Saturday

Saturday

by Ian McEwan

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Overview

Saturday by Ian McEwan

In his triumphant new novel, Ian McEwan, the bestselling author of Atonement, follows an ordinary man through a Saturday whose high promise gradually turns nightmarish. Henry Perowne–a neurosurgeon, urbane, privileged, deeply in love with his wife and grown-up children–plans to play a game of squash, visit his elderly mother, and cook dinner for his family. But after a minor traffic accident leads to an unsettling confrontation, Perowne must set aside his plans and summon a strength greater than he knew he had in order to preserve the life that is dear to him.

Product Details

ISBN-13: 9783257600285
Publisher: Diogenes
Publication date: 01/01/2012
Sold by: CIANDO
Format: NOOK Book
Pages: 400
File size: 2 MB

About the Author

Ian McEwan is the bestselling author of more than ten books, including the novels Atonement, winner of the National Book Critics Circle Award and the W. H. Smith Literary Award, The Comfort of Strangers and Black Dogs, both shortlisted for the Booker Prize, Amsterdam, winner of the Booker Prize, and The Child in Time, winner of the Whitbread Award, as well as the story collections First Love, Last Rites, winner of the Somerset Maugham Award, and In Between the Sheets. He has also written screenplays, plays, television scripts, a children’s book, and the libretto for an oratorio. He lives in London.

Hometown:

Oxford, England

Date of Birth:

June 21, 1948

Place of Birth:

Aldershot, England

Education:

B.A., University of Sussex, 1970; M.A., University of East Anglia, 1971

Read an Excerpt

One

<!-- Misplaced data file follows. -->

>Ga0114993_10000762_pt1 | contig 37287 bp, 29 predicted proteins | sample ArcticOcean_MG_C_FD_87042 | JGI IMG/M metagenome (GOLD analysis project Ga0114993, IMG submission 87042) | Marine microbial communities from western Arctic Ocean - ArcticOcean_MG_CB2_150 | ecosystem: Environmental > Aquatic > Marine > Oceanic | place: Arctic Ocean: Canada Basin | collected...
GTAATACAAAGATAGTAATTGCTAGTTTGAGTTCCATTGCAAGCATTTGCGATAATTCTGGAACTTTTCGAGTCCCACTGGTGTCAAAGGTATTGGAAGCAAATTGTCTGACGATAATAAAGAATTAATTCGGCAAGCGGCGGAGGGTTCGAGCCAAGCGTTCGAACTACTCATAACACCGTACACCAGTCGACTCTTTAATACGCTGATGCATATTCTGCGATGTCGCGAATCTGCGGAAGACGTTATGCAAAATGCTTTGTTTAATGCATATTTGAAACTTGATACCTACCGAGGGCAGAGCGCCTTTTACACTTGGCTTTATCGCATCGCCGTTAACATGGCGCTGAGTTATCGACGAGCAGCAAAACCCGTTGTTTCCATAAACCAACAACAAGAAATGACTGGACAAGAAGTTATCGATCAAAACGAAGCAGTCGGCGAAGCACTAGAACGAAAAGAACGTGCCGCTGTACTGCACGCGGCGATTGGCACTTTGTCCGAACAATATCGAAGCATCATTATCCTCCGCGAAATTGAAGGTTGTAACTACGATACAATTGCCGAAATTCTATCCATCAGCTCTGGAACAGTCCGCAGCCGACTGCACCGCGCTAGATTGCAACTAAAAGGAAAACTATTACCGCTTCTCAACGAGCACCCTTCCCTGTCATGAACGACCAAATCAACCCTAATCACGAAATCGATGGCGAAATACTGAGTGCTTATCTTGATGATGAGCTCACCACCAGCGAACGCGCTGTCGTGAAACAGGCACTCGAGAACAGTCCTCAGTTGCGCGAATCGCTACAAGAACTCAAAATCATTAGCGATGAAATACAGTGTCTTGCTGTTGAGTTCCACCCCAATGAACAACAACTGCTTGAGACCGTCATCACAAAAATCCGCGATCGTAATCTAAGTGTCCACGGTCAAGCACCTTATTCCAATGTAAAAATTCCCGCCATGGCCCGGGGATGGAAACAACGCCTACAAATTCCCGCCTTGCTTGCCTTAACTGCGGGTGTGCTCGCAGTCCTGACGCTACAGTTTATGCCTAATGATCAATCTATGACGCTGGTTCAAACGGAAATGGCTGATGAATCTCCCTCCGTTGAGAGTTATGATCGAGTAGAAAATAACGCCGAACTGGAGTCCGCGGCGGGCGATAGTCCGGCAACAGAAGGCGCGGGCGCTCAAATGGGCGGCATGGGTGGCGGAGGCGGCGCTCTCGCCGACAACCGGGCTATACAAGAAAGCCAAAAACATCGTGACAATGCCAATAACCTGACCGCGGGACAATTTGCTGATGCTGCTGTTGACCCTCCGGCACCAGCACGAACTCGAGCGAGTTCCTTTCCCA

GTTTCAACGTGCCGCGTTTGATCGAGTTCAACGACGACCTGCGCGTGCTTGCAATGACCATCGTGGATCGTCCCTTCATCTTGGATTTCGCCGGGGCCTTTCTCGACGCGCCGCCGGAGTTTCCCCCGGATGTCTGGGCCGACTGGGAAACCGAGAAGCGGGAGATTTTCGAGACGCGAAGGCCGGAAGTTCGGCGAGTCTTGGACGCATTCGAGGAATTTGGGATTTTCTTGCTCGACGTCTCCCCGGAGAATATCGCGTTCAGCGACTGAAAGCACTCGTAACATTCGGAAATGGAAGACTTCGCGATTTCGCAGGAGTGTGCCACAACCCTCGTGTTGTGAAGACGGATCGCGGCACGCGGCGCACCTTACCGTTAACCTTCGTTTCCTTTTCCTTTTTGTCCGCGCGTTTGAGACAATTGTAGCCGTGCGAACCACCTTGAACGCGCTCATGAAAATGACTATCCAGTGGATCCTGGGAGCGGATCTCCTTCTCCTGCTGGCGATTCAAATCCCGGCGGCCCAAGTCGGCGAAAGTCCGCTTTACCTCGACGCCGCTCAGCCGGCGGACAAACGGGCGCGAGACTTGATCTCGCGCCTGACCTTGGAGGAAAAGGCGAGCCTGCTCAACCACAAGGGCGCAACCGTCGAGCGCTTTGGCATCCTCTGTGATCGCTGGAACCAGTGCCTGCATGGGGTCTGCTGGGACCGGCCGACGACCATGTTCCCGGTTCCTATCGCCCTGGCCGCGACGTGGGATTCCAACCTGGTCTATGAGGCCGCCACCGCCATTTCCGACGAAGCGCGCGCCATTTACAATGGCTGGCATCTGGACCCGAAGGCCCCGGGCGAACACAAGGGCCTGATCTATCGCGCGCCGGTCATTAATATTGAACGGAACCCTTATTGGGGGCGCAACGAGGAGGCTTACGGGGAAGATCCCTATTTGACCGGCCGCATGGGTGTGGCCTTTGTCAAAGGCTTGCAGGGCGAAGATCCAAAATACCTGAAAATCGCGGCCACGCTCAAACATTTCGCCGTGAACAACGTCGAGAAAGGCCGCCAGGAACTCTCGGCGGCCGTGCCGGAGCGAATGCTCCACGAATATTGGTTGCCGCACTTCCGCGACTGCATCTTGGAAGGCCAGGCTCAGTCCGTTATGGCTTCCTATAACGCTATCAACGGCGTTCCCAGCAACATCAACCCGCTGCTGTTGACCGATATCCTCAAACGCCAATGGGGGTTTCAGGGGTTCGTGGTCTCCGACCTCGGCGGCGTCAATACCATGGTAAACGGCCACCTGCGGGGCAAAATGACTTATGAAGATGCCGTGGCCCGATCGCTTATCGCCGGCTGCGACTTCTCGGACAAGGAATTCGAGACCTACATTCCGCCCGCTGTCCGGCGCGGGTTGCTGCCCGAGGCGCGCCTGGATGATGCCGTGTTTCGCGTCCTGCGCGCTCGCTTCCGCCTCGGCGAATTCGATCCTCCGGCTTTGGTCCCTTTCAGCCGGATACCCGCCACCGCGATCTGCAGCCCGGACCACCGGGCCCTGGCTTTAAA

Some hours before dawn Henry Perowne, a neurosurgeon, wakes to find himself already in motion, pushing back the covers from a sitting position, and then rising to his feet. It’s not clear to him when exactly he became conscious, nor does it seem relevant. He’s never done such a thing before, but he isn’t alarmed or even faintly surprised, for the movement is easy, and pleasurable in his limbs, and his back and legs feel unusually strong. He stands there, naked by the bed – he always sleeps naked – feeling his full height, aware of his wife’s patient breathing and of the wintry bedroom air on his skin. That too is a pleasurable sensation. His bedside clock shows three forty. He has no idea what he’s doing out of bed: he has no need to relieve himself, nor is he disturbed by a dream or some element of the day before, or even by the state of the world. It’s as if, standing there in the darkness, he’s materialised out of nothing, fully formed, unencumbered. He doesn’t feel tired, despite the hour or his recent labours, nor is his conscience troubled by any recent case. In fact, he’s alert and empty-headed and inexplicably elated. With no decision made, no motivation at all, he begins to move towards the nearest of the three bedroom windows and experiences such ease and lightness in his tread that he suspects at once he’s dreaming or sleepwalking. If it is the case, he’ll be disappointed. Dreams don’t interest him; that this should be real is a richer possibility. And he’s entirely himself, he is certain of it, and he knows that sleep is behind him: to know the difference between it and waking, to know the boundaries, is the essence of sanity.